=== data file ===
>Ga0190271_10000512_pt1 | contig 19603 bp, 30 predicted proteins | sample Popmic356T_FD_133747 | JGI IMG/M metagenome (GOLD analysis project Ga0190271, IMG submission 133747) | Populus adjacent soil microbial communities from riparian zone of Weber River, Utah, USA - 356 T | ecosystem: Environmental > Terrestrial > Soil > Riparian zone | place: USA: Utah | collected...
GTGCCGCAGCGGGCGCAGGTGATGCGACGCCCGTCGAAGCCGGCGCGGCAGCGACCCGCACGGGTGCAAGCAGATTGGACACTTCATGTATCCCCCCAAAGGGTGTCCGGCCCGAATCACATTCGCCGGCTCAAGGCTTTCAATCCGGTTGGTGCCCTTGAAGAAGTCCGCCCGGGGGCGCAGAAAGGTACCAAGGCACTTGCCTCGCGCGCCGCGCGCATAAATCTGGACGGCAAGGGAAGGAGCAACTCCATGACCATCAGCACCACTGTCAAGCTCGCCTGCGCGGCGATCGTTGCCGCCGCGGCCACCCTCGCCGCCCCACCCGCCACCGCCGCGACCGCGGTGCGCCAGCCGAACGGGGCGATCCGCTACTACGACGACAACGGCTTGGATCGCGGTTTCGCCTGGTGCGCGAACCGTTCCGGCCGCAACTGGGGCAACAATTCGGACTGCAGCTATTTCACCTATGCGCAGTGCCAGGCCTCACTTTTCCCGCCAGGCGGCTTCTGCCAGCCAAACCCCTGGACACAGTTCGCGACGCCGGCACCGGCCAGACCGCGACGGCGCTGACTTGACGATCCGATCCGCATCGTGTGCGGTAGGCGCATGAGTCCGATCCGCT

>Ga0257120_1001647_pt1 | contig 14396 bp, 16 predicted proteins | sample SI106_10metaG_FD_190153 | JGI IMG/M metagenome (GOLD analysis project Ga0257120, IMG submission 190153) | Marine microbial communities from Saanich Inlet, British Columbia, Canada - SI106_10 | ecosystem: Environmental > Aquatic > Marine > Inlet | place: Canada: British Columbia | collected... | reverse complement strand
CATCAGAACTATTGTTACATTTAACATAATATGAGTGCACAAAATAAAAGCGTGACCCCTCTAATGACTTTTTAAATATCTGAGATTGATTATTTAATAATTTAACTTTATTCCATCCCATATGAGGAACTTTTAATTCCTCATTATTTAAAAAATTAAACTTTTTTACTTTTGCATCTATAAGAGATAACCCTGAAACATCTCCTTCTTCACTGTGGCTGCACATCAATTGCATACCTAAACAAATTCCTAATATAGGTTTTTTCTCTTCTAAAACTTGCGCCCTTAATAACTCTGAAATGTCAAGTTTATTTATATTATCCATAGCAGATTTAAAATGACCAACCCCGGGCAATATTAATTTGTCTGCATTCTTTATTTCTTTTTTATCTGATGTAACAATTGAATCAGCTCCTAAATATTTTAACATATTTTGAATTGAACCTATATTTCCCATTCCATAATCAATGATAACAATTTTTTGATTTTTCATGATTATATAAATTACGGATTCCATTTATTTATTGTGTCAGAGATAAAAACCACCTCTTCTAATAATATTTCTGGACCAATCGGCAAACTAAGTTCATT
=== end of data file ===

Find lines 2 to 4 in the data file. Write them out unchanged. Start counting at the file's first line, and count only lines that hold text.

GTGCCGCAGCGGGCGCAGGTGATGCGACGCCCGTCGAAGCCGGCGCGGCAGCGACCCGCACGGGTGCAAGCAGATTGGACACTTCATGTATCCCCCCAAAGGGTGTCCGGCCCGAATCACATTCGCCGGCTCAAGGCTTTCAATCCGGTTGGTGCCCTTGAAGAAGTCCGCCCGGGGGCGCAGAAAGGTACCAAGGCACTTGCCTCGCGCGCCGCGCGCATAAATCTGGACGGCAAGGGAAGGAGCAACTCCATGACCATCAGCACCACTGTCAAGCTCGCCTGCGCGGCGATCGTTGCCGCCGCGGCCACCCTCGCCGCCCCACCCGCCACCGCCGCGACCGCGGTGCGCCAGCCGAACGGGGCGATCCGCTACTACGACGACAACGGCTTGGATCGCGGTTTCGCCTGGTGCGCGAACCGTTCCGGCCGCAACTGGGGCAACAATTCGGACTGCAGCTATTTCACCTATGCGCAGTGCCAGGCCTCACTTTTCCCGCCAGGCGGCTTCTGCCAGCCAAACCCCTGGACACAGTTCGCGACGCCGGCACCGGCCAGACCGCGACGGCGCTGACTTGACGATCCGATCCGCATCGTGTGCGGTAGGCGCATGAGTCCGATCCGCT

>Ga0257120_1001647_pt1 | contig 14396 bp, 16 predicted proteins | sample SI106_10metaG_FD_190153 | JGI IMG/M metagenome (GOLD analysis project Ga0257120, IMG submission 190153) | Marine microbial communities from Saanich Inlet, British Columbia, Canada - SI106_10 | ecosystem: Environmental > Aquatic > Marine > Inlet | place: Canada: British Columbia | collected... | reverse complement strand
CATCAGAACTATTGTTACATTTAACATAATATGAGTGCACAAAATAAAAGCGTGACCCCTCTAATGACTTTTTAAATATCTGAGATTGATTATTTAATAATTTAACTTTATTCCATCCCATATGAGGAACTTTTAATTCCTCATTATTTAAAAAATTAAACTTTTTTACTTTTGCATCTATAAGAGATAACCCTGAAACATCTCCTTCTTCACTGTGGCTGCACATCAATTGCATACCTAAACAAATTCCTAATATAGGTTTTTTCTCTTCTAAAACTTGCGCCCTTAATAACTCTGAAATGTCAAGTTTATTTATATTATCCATAGCAGATTTAAAATGACCAACCCCGGGCAATATTAATTTGTCTGCATTCTTTATTTCTTTTTTATCTGATGTAACAATTGAATCAGCTCCTAAATATTTTAACATATTTTGAATTGAACCTATATTTCCCATTCCATAATCAATGATAACAATTTTTTGATTTTTCATGATTATATAAATTACGGATTCCATTTATTTATTGTGTCAGAGATAAAAACCACCTCTTCTAATAATATTTCTGGACCAATCGGCAAACTAAGTTCATT